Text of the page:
In November of last year Nomad closed its Series A financing. But this wasn’t just any Silicon Valley fundraise. Nomad was unique. It leveraged a new securities exemption that allowed it to broadly advertise its fundraise—enabling the company to raise capital from its fanatical customer base. Customers, investors, whom have now joined in the company’s journey to build a globally recognized brand that becomes synonymous with elegant, practical products for people on the move.
Nomad knew fundraising required hustle. You get out what you put in. And hustle they did. The company reached out to friends, customers and supporters across the globe — across myriad channels, including its website, email, twitter, facebook, and even national television. It paid off: Nomad ultimately raised $1.2M, significantly exceeding its initial fundraising target.
I sat down with Nomad’s CEO, Noah Dentzel, to learn more about the company’s origin, and their unique approach to marketing their fundraise. Why did they launch on Kickstarter? How did they scale from concept, to product, to first sale? And how exactly did they convert customers into investors?
Jonathan: Noah, thanks for joining me. Take me back to the origin of Nomad, if you will. What inspired you to start this company?
Noah: Nomad, in a very classic way, evolved from a problem that I was having, and a bunch of people around me were having. It’s a very simple problem: my phone kept running out of juice. I started to realize is all I need is a little cable, like a jumper cable from my phone, something that I could carry with me at all times and charge my phone from anywhere.
I looked online to buy one and I thought sure enough, it exists, but it didn’t—and that’s where I got the original idea for our first product, the Charge Card. We later launched the Charge Key, and, ultimately, the brand Nomad, which we’re building today. And constantly innovating new products.
I’ve always had the entrepreneurial bug, and when I saw a problem without a clear solution I thought, “Hey, maybe I can do this.”
Jonathan: Can you tell us more about your flagship product, the Charge Card?
Noah: Charge Card was our initial product that we went to Kickstarter with. It’s a USB cable, the size and shape of a credit card. The idea is very simple: it fits in your wallet. You already carry your wallet with you, so if we put a USB cable in your wallet, you’ll have the cable with you when you need it and out of your way when you don’t.
What’s great about USB ports is that there’s only one style internationally. Unlike conventional or AC plugs, they change everywhere. If you have a cable, you can use that cable from any USB port port anywhere in the world.
Jonathan: I’ve definitely found myself powerless in a coffee shop. Many a times! I recently read that Starbucks is prototyping a new store design that includes USB ports in every arm rest. I think that’s awesome.
Noah: I saw that article earlier this week; they just launched all the Starbucks in San Francisco. I think that’s great, showing that the phone is the most important tool of the 21st century. Like you said, they’re becoming more expensive in the battery drain sense. The reason is because they’re becoming more important. When your phone dies, it’s not just that you can’t text your buddy, or this, or that. We’re talking about your business life, your personal life… your professional career. Increasingly, whatever it is that you’re doing, your phone is the tool that’s allowing it.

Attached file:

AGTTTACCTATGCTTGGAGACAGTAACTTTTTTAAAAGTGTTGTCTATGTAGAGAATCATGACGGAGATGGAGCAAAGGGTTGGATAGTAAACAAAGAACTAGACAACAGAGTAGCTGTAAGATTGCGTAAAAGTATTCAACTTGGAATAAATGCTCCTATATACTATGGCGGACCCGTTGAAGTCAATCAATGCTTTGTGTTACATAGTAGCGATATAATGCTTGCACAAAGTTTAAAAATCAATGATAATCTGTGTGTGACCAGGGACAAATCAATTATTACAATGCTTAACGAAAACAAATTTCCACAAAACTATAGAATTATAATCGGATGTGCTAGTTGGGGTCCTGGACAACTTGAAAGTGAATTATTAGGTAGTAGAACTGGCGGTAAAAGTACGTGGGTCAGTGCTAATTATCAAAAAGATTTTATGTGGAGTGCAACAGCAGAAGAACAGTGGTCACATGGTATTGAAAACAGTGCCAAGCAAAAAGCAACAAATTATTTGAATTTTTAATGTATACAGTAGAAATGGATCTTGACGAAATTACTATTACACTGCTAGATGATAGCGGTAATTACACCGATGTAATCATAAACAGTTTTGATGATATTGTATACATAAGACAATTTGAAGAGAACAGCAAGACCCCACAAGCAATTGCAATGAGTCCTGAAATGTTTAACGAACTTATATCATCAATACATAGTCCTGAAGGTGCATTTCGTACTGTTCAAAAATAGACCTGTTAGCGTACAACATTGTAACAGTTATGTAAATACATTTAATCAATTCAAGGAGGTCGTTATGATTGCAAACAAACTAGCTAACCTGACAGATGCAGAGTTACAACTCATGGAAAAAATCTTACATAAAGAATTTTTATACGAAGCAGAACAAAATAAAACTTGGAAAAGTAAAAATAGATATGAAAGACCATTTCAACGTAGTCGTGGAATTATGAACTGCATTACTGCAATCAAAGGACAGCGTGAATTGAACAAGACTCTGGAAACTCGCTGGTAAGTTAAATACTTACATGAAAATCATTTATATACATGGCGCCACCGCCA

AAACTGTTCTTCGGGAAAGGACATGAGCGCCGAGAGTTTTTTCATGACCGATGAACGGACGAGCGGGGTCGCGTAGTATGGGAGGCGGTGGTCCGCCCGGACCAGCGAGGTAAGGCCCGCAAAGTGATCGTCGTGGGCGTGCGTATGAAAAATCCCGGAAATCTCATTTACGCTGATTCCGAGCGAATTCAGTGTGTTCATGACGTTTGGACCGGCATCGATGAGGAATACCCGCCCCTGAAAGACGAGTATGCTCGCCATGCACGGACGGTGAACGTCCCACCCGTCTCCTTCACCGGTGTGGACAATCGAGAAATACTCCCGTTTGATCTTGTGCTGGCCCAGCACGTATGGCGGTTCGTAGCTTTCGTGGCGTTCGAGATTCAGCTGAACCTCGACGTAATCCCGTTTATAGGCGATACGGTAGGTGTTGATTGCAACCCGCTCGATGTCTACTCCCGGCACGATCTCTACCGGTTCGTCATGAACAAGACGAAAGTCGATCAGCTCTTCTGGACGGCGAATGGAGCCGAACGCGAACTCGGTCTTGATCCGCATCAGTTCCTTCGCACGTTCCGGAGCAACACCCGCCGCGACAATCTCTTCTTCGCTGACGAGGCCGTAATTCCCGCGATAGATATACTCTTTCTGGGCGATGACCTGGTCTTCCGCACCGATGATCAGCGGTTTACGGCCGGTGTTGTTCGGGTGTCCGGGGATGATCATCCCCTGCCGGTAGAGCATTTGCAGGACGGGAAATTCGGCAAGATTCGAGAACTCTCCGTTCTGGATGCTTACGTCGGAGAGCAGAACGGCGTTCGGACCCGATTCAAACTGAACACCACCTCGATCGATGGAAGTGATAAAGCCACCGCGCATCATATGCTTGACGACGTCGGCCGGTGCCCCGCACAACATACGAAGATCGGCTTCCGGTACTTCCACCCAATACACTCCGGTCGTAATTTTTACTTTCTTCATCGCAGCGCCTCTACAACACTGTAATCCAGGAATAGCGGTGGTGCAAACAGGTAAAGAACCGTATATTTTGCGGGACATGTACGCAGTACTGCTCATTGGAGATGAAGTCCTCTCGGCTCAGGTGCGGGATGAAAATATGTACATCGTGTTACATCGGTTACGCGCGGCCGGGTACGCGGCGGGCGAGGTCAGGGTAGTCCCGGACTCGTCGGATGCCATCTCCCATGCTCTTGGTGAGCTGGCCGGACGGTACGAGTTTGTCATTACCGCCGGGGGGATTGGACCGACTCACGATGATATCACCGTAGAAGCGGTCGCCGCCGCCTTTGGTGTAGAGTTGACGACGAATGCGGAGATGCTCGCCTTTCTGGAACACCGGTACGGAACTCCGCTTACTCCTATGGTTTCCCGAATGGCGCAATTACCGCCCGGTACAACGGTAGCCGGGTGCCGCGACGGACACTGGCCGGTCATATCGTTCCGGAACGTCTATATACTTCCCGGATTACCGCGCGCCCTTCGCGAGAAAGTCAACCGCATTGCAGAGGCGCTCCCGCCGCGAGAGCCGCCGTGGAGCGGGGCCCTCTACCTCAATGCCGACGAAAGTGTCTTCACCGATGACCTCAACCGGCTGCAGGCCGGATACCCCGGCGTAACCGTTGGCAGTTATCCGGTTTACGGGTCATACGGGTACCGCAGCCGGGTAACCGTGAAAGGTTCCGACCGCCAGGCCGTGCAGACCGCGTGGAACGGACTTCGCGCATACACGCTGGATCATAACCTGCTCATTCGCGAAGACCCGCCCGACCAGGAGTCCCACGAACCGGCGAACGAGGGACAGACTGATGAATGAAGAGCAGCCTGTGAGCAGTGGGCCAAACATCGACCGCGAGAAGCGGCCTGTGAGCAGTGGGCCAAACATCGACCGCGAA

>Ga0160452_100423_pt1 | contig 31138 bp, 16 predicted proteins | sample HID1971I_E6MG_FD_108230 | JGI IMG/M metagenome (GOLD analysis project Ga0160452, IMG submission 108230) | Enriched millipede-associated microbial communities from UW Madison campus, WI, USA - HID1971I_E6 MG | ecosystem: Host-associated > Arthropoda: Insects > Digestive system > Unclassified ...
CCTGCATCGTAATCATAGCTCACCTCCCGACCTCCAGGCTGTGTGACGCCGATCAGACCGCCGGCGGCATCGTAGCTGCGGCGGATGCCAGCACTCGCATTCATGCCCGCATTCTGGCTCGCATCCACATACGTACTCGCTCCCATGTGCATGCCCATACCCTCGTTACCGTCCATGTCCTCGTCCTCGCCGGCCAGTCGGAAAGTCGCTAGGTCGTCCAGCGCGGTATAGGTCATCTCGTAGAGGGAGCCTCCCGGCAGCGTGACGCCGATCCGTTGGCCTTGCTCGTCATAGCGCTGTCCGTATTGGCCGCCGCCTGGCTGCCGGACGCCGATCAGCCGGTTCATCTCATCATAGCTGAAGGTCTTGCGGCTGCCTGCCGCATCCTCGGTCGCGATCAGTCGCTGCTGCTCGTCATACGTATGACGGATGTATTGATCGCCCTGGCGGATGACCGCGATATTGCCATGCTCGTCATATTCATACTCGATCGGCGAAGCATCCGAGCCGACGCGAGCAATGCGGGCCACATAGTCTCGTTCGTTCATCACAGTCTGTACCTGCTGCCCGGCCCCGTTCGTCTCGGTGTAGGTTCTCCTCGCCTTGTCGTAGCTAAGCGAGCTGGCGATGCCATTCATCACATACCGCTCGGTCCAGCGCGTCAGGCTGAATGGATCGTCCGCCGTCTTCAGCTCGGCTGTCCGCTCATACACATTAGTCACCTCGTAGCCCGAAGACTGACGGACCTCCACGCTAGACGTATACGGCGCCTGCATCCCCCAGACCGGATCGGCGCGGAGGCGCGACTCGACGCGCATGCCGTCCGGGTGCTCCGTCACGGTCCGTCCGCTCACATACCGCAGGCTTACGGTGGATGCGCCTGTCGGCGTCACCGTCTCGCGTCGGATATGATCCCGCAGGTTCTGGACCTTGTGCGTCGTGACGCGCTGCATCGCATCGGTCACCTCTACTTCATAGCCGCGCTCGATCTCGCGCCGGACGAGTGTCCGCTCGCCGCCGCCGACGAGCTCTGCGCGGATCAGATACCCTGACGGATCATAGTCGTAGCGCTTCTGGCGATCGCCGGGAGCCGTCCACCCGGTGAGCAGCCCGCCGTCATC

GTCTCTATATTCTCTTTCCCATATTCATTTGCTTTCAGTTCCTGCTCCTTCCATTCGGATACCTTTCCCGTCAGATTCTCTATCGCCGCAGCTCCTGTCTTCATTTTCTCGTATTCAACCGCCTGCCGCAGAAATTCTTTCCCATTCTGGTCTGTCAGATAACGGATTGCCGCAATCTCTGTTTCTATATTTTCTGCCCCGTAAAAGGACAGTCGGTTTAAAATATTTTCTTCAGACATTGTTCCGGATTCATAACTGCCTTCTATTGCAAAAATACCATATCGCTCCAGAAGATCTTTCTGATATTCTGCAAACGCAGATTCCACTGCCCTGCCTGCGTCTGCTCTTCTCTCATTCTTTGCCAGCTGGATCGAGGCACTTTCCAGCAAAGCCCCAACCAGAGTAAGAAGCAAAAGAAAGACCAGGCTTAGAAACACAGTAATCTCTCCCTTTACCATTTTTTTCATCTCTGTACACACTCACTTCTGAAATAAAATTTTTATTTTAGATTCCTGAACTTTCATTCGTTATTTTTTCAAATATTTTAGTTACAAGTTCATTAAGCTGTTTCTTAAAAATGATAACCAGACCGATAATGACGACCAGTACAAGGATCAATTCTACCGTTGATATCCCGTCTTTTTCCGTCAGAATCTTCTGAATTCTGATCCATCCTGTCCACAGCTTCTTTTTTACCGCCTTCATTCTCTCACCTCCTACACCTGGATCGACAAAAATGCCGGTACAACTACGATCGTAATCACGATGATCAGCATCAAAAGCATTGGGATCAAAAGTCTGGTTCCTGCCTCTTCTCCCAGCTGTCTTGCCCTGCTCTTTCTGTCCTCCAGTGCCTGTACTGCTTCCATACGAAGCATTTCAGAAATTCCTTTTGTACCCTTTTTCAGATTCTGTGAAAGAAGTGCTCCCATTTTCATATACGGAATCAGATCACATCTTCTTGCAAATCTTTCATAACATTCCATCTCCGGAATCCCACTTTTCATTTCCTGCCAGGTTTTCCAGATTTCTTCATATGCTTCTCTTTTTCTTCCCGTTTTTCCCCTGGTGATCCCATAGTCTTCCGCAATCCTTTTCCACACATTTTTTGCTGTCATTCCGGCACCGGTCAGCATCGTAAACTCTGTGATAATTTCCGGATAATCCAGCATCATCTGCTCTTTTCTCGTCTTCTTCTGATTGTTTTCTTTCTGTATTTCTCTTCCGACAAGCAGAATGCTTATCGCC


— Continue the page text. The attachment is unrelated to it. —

Jonathan: You launched your first product on Kickstarter, raising $161,000. How was your experience?
Noah: Right. On Kickstarter, we set out to raise $50,000. That was a number that we said, “Okay, this is the minimum amount of money that we need to somehow bootstrap this thing together.” That was based on quotes and factory fabrication and all this stuff.
We pushed really hard and we ultimately raised a $160,000. As you raise more money on Kickstarter, and you increase the scope of your project by having more backers you need to fulfill to, having different versions of your product and so forth, the cost of the product also increases. As we increased the scope of the product, we also needed more money.
It all worked out. We raised $160,000 from 5,500 backers across the world. To this day over 50% of our customers are international. Because our product really speaks to people, particularly in metropolitan areas.
In 2013, we launched our brand Nomad. We had done everything to date direct-to-consumer, B2C. In early 2014, we started realizing, “We’ve got B to C coverage. We’re nailing it. But if we’re going to take Nomad to the next level, we need get into offline retail.”
Offline retail is a completely different beast that has a different cost structure. Instead of people paying you upfront, they pay you way later. And the bigger and better the deal, the worst the payment terms tend to be.
We knew that if we were going to make this happen, it would happen faster if we raised initial capital. We had to fulfill inventory and we realized that if we really wanted to level things up, we would need outside capital to scale. That’s where CircleUp came into play.
Jonathan: So you started on Kickstarter which allowed you to validate consumer demand for your product. Then you said, “Okay, now, we need investment capital to scale it. To take us from direct to consumer, to wholesale, to retail.” Why CircleUp?